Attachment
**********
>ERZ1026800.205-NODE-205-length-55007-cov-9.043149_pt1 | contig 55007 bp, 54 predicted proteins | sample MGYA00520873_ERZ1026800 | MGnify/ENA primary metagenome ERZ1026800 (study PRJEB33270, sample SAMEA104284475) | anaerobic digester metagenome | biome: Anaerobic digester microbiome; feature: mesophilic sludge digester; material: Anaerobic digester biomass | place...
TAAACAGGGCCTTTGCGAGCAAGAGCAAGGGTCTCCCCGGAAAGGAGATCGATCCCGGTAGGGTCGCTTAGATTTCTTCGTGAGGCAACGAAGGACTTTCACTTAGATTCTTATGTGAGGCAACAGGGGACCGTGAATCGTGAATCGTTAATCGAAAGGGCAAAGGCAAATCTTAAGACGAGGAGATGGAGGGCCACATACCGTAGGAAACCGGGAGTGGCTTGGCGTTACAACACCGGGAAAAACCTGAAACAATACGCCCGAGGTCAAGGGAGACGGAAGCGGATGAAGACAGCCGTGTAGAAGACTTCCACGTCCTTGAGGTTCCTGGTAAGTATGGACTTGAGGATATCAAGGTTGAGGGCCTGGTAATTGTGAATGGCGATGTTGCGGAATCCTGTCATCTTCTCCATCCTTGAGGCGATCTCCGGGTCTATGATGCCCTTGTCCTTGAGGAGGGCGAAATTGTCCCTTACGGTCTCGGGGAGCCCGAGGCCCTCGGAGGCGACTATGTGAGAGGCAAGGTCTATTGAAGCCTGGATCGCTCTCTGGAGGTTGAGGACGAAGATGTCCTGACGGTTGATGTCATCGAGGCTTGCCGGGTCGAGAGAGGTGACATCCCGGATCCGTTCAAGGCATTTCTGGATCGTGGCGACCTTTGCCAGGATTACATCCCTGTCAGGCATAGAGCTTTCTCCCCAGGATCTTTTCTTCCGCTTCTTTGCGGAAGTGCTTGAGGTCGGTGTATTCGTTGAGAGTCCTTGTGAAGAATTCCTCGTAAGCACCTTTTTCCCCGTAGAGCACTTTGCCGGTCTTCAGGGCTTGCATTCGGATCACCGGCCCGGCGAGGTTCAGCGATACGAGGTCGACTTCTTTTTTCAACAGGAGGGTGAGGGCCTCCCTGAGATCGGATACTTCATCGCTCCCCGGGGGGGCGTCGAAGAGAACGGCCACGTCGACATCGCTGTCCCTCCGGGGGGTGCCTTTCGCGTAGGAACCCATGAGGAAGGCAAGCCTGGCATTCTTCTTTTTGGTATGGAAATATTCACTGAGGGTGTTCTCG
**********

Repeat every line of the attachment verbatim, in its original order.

>ERZ1026800.205-NODE-205-length-55007-cov-9.043149_pt1 | contig 55007 bp, 54 predicted proteins | sample MGYA00520873_ERZ1026800 | MGnify/ENA primary metagenome ERZ1026800 (study PRJEB33270, sample SAMEA104284475) | anaerobic digester metagenome | biome: Anaerobic digester microbiome; feature: mesophilic sludge digester; material: Anaerobic digester biomass | place...
TAAACAGGGCCTTTGCGAGCAAGAGCAAGGGTCTCCCCGGAAAGGAGATCGATCCCGGTAGGGTCGCTTAGATTTCTTCGTGAGGCAACGAAGGACTTTCACTTAGATTCTTATGTGAGGCAACAGGGGACCGTGAATCGTGAATCGTTAATCGAAAGGGCAAAGGCAAATCTTAAGACGAGGAGATGGAGGGCCACATACCGTAGGAAACCGGGAGTGGCTTGGCGTTACAACACCGGGAAAAACCTGAAACAATACGCCCGAGGTCAAGGGAGACGGAAGCGGATGAAGACAGCCGTGTAGAAGACTTCCACGTCCTTGAGGTTCCTGGTAAGTATGGACTTGAGGATATCAAGGTTGAGGGCCTGGTAATTGTGAATGGCGATGTTGCGGAATCCTGTCATCTTCTCCATCCTTGAGGCGATCTCCGGGTCTATGATGCCCTTGTCCTTGAGGAGGGCGAAATTGTCCCTTACGGTCTCGGGGAGCCCGAGGCCCTCGGAGGCGACTATGTGAGAGGCAAGGTCTATTGAAGCCTGGATCGCTCTCTGGAGGTTGAGGACGAAGATGTCCTGACGGTTGATGTCATCGAGGCTTGCCGGGTCGAGAGAGGTGACATCCCGGATCCGTTCAAGGCATTTCTGGATCGTGGCGACCTTTGCCAGGATTACATCCCTGTCAGGCATAGAGCTTTCTCCCCAGGATCTTTTCTTCCGCTTCTTTGCGGAAGTGCTTGAGGTCGGTGTATTCGTTGAGAGTCCTTGTGAAGAATTCCTCGTAAGCACCTTTTTCCCCGTAGAGCACTTTGCCGGTCTTCAGGGCTTGCATTCGGATCACCGGCCCGGCGAGGTTCAGCGATACGAGGTCGACTTCTTTTTTCAACAGGAGGGTGAGGGCCTCCCTGAGATCGGATACTTCATCGCTCCCCGGGGGGGCGTCGAAGAGAACGGCCACGTCGACATCGCTGTCCCTCCGGGGGGTGCCTTTCGCGTAGGAACCCATGAGGAAGGCAAGCCTGGCATTCTTCTTTTTGGTATGGAAATATTCACTGAGGGTGTTCTCG